I had two more clients this past week with similar issues. With the first one, their computer was exhibiting the same behaviour as just described. It was turning itself off again right after being switched on. With this computer I noted that the HDMI connection to the monitor was coming from the motherboard, and not from the graphics card. This seemed strange to me and the owner of the computer was unable to explain why this was the case.
It suggested to me that, at some point in the past, the graphics card had been having issues and that someone had moved the connector to the motherboard. For this to work with the graphics card still installed, it would normally be necessary to make an adjustment in the computer’s startup settings (BIOS/UEFI).
In terms of resolving the immediate issue, the first thing I did was to remove the PCI Express power connectors from the top of the graphics card. I didn’t remove the card completely as the computer was using a water-cooling system which would also have had to be removed in order to gain access to remove the card.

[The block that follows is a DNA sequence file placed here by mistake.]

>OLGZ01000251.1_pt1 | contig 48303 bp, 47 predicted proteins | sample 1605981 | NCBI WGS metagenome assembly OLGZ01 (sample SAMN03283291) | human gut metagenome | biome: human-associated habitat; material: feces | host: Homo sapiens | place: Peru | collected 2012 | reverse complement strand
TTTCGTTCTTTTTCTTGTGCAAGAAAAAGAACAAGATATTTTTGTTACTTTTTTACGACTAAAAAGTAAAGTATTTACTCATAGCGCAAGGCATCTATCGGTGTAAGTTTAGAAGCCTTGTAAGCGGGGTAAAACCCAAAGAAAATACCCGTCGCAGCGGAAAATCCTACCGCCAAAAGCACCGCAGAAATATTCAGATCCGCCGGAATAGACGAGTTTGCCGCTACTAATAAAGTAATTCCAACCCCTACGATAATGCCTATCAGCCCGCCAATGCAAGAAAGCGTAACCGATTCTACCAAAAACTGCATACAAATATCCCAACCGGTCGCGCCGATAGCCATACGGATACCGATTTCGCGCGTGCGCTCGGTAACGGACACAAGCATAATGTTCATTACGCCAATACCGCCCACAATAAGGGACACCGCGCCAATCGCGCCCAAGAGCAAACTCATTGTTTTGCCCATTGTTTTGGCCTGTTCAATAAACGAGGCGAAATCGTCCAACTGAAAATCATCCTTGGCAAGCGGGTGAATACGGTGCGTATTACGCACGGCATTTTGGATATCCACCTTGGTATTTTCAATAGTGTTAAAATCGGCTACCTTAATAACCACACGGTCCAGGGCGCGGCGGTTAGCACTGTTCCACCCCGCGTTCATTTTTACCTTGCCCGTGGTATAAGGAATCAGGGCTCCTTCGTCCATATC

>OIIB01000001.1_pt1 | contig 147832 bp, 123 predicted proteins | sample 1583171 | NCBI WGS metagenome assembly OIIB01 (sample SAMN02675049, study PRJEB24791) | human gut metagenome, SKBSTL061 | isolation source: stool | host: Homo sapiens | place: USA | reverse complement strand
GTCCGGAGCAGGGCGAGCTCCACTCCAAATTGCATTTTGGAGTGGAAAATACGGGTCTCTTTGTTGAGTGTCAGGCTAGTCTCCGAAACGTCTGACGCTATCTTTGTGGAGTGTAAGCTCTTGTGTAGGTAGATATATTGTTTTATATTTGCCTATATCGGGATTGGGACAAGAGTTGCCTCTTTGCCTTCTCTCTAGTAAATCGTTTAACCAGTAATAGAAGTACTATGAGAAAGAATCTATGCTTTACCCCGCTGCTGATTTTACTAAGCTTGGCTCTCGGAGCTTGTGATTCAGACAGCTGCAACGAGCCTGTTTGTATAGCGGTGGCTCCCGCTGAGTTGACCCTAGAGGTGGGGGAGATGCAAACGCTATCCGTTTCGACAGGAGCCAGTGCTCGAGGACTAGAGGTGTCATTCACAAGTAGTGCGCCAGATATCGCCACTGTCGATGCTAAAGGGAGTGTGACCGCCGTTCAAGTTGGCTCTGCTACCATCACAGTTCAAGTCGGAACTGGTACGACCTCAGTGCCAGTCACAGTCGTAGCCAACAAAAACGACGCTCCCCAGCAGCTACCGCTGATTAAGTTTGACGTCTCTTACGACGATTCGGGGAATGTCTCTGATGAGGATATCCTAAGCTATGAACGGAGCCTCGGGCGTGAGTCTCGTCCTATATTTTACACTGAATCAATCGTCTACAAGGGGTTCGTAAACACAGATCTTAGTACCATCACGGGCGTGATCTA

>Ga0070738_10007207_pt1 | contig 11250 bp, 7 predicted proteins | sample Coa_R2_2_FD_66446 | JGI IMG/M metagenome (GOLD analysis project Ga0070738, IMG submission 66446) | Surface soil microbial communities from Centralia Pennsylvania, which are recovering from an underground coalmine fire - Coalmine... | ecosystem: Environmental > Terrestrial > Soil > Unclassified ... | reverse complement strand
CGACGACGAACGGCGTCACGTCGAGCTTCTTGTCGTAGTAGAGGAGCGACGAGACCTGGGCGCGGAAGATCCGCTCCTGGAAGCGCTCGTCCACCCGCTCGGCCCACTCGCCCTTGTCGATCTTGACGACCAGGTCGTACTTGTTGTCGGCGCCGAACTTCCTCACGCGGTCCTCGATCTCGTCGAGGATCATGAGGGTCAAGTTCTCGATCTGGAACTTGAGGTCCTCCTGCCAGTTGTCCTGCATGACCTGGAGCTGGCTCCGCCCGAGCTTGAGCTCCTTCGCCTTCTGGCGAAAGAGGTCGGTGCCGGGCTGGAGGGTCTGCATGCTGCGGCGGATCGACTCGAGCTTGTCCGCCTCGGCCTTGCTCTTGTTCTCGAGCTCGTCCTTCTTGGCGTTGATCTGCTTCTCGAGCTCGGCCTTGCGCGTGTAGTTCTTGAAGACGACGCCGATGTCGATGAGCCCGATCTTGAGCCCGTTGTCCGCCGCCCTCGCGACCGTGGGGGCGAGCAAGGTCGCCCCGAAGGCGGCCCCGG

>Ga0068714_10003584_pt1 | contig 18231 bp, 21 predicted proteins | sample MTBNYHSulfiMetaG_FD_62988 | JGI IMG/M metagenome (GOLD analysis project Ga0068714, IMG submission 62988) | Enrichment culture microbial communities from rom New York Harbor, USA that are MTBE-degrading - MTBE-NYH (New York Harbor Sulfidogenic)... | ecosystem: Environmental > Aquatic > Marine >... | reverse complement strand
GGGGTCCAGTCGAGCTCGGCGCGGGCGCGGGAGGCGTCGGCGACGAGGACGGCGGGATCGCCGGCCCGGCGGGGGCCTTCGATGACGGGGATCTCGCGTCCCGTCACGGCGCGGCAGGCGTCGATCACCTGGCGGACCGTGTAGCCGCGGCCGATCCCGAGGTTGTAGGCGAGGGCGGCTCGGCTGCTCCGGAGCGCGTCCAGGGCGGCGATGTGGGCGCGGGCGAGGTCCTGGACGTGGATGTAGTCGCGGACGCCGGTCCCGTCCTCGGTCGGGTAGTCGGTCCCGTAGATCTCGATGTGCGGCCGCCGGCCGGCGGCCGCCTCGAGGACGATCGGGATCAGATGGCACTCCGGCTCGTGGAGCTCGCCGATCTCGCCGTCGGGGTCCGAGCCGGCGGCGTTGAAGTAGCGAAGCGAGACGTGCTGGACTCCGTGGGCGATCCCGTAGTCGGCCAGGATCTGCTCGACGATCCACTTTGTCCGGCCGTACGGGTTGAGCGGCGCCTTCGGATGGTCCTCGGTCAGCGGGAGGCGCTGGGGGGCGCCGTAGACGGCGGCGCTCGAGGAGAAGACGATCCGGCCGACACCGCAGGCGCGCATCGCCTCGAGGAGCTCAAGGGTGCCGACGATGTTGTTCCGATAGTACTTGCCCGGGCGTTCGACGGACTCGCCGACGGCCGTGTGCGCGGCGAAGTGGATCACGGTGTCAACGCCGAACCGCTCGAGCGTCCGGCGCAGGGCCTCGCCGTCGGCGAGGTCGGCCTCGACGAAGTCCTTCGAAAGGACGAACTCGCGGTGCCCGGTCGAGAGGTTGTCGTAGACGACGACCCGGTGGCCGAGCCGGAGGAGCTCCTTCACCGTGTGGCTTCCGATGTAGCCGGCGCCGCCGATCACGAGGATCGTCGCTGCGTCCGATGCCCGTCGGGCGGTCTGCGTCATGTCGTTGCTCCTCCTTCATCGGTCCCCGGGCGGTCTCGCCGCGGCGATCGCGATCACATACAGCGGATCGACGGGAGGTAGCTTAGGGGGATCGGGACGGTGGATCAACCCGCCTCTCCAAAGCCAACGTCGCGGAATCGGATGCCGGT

After removing the PCI-E connectors from the graphics card, I was able to start the computer successfully. I repeated this several times and each time the computer powered on and remained on. It would have been preferable to have removed the graphics card completely and, should the issue recur, this will be my approach.
My other client this week had a similar issue but, in his case, the computer was shutting down some time after being powered on. In fact, it would tend to shut down when he launched his video editing application. With this client, I initially replaced his graphics card with my test graphics card. The computer started successfully and he was able to launch his video editing application. However, the graphics card I had installed was unable to adequately handle the application.